On the first day of the program, you explain the rules and expectations of the classroom economy as you would with any classroom management system.
- Create student folders to be handed out at the start of class. (Items to include are listed in Preparing Materials.)
- Customize the visual displays of your jobs, bonuses, and fines lists (handouts, posters, bulletin-board items, etc.).
1 class period
Welcome the students and inform them that they'll be earning and spending money throughout the year. Pass out the student folders you created.
Use your visual displays as you explain these key concepts:
- Money is earned in two or three ways:
- As a salary for completing a classroom job.
- In bonus rewards for good achievements.
- By creating your own business (optional for each student).
- Money is spent in four ways:
- Paying the monthly rent for the student's desk. The rent is $1,000 per month (but desks can be purchased for a one-time payment of $3,000).
- Paying an electricity bill of $150 a month (which can be reduced through the help of the Electrician).
- Buying items or privileges at auctions, which are held approximately monthly.
- Paying fines for not following classroom rules.
- Tell students to sign the rental agreement that they'll find in their student folders, symbolizing their entry into the program. Collect the signed forms, sign them yourself when you have time, and return them to the students to hold in their folders as a binding contract.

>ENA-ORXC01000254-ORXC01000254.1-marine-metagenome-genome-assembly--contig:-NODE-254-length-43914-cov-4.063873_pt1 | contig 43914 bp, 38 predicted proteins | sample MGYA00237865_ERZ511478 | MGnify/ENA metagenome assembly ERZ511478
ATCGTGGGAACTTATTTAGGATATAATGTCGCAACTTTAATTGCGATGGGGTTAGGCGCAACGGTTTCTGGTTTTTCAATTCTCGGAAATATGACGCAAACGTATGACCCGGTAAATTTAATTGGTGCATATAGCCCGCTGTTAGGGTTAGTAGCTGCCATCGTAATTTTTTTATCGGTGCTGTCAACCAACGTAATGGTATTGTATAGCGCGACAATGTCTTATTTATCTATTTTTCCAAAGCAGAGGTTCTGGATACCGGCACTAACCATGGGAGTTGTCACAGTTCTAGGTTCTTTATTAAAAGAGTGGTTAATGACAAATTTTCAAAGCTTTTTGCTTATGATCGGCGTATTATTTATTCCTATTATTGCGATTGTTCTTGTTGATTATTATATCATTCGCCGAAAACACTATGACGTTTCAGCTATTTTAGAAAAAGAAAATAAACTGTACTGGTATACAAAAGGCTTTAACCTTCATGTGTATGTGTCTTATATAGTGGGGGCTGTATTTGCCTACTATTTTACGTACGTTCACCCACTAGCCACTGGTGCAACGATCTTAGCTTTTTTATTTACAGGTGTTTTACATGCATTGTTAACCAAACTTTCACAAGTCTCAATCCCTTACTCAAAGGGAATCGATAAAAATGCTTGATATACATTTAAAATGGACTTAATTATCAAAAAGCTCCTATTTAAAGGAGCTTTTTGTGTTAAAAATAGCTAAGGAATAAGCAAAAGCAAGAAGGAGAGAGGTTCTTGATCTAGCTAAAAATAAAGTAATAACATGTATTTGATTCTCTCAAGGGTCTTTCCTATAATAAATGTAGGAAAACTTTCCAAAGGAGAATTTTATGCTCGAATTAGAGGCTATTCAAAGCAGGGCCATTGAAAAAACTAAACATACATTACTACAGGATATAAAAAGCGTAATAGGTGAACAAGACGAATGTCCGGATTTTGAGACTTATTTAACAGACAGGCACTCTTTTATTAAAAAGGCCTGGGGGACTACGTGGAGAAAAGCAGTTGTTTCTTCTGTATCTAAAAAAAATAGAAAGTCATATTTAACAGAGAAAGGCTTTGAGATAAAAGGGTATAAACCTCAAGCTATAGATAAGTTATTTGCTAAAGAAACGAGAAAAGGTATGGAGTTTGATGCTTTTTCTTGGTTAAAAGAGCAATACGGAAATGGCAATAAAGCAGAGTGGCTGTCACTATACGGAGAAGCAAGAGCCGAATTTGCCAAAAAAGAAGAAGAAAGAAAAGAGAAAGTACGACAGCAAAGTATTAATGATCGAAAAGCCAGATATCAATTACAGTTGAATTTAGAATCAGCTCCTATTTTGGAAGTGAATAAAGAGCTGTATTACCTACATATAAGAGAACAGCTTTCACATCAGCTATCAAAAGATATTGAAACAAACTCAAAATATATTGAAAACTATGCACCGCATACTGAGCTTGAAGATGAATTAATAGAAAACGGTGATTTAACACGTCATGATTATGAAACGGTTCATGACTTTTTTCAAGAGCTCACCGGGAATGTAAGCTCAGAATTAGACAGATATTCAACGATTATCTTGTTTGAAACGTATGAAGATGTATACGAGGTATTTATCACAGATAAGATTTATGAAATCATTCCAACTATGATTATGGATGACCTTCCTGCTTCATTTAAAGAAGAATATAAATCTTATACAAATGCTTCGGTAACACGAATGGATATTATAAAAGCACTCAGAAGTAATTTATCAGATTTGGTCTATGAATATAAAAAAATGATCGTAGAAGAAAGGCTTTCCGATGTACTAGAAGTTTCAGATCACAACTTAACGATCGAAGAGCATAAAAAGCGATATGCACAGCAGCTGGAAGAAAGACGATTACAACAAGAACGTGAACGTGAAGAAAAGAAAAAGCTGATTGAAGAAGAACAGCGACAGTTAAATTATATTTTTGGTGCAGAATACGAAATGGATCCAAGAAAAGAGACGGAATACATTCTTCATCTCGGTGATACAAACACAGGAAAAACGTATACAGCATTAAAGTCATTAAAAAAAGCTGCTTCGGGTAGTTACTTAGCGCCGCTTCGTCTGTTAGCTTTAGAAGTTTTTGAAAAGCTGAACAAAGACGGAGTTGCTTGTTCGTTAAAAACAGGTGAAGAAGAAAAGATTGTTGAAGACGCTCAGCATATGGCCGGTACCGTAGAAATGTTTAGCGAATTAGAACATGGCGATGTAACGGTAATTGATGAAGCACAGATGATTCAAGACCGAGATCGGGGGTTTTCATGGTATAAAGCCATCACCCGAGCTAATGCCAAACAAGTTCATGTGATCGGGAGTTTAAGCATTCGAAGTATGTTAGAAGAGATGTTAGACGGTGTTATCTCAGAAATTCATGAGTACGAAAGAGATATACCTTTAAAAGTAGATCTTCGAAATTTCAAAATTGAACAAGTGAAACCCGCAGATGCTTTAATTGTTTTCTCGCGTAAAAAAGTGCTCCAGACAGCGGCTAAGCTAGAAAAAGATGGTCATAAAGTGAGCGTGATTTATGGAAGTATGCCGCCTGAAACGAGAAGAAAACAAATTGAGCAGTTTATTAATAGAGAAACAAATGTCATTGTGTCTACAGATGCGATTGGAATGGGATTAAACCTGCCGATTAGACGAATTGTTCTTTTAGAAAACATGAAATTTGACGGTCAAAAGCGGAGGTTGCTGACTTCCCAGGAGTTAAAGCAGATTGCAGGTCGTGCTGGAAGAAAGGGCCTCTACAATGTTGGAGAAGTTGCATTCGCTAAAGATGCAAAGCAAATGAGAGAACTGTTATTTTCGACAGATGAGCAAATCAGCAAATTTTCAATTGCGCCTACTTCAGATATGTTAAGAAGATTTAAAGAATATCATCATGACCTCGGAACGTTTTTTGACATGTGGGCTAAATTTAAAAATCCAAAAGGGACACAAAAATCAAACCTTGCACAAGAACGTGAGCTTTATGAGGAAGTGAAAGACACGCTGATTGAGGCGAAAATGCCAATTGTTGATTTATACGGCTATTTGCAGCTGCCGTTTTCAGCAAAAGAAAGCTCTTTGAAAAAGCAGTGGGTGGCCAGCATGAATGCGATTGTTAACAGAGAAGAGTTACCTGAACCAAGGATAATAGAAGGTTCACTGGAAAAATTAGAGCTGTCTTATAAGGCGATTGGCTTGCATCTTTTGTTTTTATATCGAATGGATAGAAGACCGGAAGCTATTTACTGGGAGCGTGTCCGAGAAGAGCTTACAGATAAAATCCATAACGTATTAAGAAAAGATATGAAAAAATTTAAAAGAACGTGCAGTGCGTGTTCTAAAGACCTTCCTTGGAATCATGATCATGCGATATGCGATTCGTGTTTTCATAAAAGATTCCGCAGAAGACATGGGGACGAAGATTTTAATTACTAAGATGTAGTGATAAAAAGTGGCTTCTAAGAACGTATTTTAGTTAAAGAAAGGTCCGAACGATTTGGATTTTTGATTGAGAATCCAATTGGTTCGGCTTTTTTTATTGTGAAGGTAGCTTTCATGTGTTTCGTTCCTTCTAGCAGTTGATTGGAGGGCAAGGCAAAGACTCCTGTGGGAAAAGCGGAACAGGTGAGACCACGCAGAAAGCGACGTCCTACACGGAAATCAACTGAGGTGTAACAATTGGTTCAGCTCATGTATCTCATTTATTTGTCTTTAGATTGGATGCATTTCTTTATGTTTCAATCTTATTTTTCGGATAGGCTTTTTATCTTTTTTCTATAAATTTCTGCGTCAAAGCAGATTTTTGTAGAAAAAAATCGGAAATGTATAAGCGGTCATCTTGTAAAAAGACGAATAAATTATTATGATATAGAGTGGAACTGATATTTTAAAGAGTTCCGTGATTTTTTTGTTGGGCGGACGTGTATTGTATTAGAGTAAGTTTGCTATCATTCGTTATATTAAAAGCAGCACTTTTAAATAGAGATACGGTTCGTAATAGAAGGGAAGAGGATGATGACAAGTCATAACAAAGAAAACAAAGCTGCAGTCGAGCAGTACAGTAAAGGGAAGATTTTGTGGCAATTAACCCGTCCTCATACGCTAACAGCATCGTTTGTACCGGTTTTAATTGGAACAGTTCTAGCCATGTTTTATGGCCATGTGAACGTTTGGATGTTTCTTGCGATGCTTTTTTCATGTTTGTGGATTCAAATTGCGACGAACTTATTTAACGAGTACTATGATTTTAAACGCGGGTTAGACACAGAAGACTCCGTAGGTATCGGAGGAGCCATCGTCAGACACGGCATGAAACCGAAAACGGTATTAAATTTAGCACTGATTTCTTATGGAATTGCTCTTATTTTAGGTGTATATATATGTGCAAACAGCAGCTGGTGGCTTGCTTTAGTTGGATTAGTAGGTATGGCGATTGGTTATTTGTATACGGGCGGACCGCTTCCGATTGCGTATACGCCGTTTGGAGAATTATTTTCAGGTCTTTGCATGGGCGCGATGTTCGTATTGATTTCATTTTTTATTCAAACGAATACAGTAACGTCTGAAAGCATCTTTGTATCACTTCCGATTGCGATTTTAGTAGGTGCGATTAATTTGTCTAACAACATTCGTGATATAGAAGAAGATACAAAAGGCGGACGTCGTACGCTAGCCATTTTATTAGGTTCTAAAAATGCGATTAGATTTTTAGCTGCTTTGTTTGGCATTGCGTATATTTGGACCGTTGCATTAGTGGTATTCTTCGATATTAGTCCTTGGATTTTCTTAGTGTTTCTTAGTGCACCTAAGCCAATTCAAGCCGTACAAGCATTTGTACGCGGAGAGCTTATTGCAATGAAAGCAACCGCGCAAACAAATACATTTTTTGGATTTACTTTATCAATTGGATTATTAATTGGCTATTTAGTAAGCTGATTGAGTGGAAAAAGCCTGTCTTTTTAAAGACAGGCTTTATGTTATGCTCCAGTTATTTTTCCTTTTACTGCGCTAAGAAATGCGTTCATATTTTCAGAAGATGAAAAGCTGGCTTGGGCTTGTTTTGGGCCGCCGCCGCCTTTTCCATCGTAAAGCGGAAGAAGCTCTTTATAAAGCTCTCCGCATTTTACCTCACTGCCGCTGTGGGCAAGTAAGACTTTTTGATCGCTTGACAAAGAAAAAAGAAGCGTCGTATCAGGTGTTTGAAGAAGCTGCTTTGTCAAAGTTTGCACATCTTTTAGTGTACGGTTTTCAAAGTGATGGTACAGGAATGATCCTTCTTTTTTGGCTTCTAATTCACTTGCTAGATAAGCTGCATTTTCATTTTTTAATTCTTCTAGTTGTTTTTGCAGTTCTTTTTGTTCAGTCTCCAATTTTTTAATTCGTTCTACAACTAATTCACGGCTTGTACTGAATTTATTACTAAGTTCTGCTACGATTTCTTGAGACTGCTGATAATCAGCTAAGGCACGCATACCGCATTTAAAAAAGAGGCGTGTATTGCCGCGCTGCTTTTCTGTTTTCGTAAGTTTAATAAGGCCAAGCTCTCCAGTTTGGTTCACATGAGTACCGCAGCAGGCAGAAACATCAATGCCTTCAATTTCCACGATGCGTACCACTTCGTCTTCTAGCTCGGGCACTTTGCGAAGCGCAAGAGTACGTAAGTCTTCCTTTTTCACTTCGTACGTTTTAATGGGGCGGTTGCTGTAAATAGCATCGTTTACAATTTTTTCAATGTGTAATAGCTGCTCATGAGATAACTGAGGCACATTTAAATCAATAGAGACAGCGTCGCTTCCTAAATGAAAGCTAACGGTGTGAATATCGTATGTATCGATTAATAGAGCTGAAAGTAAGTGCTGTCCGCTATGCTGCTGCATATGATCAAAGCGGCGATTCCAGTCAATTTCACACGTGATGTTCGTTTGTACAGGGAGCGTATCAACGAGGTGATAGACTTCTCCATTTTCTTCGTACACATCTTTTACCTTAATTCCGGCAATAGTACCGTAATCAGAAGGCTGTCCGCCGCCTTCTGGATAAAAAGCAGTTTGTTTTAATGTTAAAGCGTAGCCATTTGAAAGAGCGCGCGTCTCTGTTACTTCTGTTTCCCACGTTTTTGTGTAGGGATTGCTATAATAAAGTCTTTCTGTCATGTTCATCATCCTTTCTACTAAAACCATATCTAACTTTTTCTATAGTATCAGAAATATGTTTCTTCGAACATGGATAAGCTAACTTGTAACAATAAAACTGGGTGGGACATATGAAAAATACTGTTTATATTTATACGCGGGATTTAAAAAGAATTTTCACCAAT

- Display the class job list and tell the students they need to apply for a job. Explain that they may not receive their first choice, so they need to list their top three selections on the job application.
- Describe the individual jobs. Then give the students time to fill out the application. Remind them that some jobs require a letter of recommendation. Explain how they can ask for such a letter from a previous year's teacher.
- Collect the job applications from all students. Set a deadline for receiving recommendations.
- Explain to students that they can earn additional money by establishing their own business. They can sell goods or services and be paid in classroom dollars. Examples could include cleaning the desks of other students, coaching in a specialty such as a musical instrument, or making and selling craft items such as origami. To establish a business, a student must complete a business license application and submit it to the teacher. Before granting approval, the teacher should define expectations, including conformance with school standards, and discuss realistic pricing and the handling of money earned. Note: Students can submit their business license application on Job Assignment and Training Day or anytime thereafter.
If you like to include your students in creating class rules and policies, feel free to let them suggest additional bonus opportunities, fines, and auction items.